Down With Love

Bomb Rating: 

Part tribute, part send-up of the romantic comedies of the early 1960s, "Down with Love" reminds us that as bad as movies are today, there was a time when they were actually worse.

"Down with Love" takes us back to a nostalgic time known as· 1998. That's when the Austin Powers-inspired '60s retro fad still had some steam left in it, and green-lighting a movie like this would have been considered catching the culture train rather than showing up at the station five years too late. Part tribute, part send-up of the romantic comedies of the early 1960s, "Down with Love" reminds us that as bad as movies are today, there was a time when they were actually worse.

That's right, worse. "Down with Love" is full of such cinematic subtleties as bug-eyed reaction shots, jokes where the punch line is a character fainting from shock, and a wacky score that mirrors each joke's setup and delivery like a drunken musical subtitle. I myself decided to join in the zany fun, celebrating each gag by loudly smacking myself in the forehead and shouting such things as "WHAAAAA?", "Ka-boing!", "Wacka-wacka!" and "Aye-yie-yie!" (When the night manager comes, I know how to hide.)

Feuding New York writers Barbara Novak (Renée Zellweger) and Catcher Block (Ewan McGregor) are of course just fighting their way to their inevitable union. Zellweger, however, looks like she spent her first day on the set insulting the makeup team because her eyeliner is so thickly applied it leaves two dark holes where her eyes should be. Or perhaps that's just the shadow from McGregor, who plays his role with such overabundant zeal that you want to edge away from the screen. Enthusiasm is a good thing, but while Renée stumbles through her lines in a breathless whisper, McGregor dances, sings, mugs, grins, spins plates and ends up developing better chemistry with bosom buddy Peter (David Hyde Pierce). By this point, the three guys in the front row in Obi-Wan Kenobi outfits were plenty confused.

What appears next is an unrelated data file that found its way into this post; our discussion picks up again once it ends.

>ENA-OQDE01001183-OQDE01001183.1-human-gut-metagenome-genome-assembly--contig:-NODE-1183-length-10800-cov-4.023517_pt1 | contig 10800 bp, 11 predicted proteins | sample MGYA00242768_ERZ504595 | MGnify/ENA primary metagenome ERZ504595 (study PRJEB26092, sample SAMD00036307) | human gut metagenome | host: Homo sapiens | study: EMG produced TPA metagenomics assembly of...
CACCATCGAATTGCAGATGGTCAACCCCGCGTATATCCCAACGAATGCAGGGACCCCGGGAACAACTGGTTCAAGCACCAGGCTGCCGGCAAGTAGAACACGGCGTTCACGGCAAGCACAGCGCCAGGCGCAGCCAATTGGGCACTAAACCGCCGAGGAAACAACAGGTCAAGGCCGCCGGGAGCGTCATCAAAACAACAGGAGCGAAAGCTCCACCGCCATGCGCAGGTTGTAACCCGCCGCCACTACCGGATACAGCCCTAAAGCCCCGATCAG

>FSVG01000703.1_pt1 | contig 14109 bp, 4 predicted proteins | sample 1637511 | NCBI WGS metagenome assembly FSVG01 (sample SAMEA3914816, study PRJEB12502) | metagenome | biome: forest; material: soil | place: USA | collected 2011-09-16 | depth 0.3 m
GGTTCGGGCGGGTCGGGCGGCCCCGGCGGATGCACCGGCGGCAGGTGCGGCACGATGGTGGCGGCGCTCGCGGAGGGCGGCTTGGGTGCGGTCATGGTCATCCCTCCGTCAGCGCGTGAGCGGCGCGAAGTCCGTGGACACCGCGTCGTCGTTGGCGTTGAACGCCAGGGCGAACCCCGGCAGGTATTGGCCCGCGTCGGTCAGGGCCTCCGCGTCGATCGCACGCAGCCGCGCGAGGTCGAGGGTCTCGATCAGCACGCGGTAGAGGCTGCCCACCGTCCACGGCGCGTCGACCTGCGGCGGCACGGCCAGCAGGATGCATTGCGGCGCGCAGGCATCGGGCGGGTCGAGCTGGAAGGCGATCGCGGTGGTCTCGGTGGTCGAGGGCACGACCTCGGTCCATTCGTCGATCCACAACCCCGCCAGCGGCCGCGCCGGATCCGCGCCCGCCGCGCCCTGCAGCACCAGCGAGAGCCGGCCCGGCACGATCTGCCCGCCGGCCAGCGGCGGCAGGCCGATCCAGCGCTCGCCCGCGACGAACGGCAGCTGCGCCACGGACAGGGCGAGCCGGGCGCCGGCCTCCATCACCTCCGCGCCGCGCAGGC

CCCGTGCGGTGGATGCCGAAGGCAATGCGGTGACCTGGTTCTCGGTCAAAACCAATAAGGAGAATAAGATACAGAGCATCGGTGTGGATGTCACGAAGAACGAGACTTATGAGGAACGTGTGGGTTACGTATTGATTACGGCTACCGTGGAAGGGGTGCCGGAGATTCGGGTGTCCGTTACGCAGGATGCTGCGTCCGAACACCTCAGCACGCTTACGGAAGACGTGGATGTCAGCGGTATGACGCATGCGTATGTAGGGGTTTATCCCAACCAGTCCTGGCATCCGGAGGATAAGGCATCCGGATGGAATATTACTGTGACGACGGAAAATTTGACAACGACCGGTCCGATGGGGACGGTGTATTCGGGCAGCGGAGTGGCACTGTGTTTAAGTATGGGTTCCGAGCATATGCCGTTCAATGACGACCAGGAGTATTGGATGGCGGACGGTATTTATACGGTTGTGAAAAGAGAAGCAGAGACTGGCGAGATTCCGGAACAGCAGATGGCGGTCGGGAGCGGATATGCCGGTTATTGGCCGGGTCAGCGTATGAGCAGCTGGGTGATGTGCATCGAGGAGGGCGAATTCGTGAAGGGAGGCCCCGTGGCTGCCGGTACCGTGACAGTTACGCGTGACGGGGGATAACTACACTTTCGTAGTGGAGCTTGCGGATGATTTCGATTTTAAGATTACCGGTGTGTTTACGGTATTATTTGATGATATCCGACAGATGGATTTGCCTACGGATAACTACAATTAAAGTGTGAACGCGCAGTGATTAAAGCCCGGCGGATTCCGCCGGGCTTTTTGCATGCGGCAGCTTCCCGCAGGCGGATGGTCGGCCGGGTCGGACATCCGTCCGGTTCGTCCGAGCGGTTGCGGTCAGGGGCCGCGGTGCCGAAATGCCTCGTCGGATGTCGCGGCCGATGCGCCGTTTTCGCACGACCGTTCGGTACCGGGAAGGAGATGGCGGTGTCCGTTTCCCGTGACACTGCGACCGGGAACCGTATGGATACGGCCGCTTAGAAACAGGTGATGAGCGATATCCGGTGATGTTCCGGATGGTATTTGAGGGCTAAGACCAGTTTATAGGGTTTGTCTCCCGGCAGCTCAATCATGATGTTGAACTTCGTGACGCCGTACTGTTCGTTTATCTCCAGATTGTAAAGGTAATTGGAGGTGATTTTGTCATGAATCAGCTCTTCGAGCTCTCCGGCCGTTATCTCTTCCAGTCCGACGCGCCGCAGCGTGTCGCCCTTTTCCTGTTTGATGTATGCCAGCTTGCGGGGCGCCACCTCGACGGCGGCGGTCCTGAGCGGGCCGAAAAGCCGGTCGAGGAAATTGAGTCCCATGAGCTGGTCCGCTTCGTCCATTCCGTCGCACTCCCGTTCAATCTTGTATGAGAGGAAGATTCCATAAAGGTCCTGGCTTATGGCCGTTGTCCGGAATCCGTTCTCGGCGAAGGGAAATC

As for the consummation of the central relationship, this movie's more averse to the sweaty details of the actual sex act than an Ephron film. It's all innuendo, split-screen simulations and more double entendres than a Three's Company marathon. Just once, I'd like to see one of these antiseptic sex comedies show us some actual sex: Have them go at it like rabbits in heat. Break out the latex toys and the lubricant rack. Let's travel back in time and shake up the zeitgeist with a Hot Carl, a Dirty Sanchez and a Chocolate Ashcroft. Nothing says love like being woken up in the morning with a Chocolate Ashcroft.

Yes, I know "Down with Love" is just a send-up. But frankly, that's no excuse to suck. And in the end "Down with Love" sucks harder, smells worse, is more stain-prone and leaves more emotional rug-burns than... well, than a Chocolate Ashcroft.

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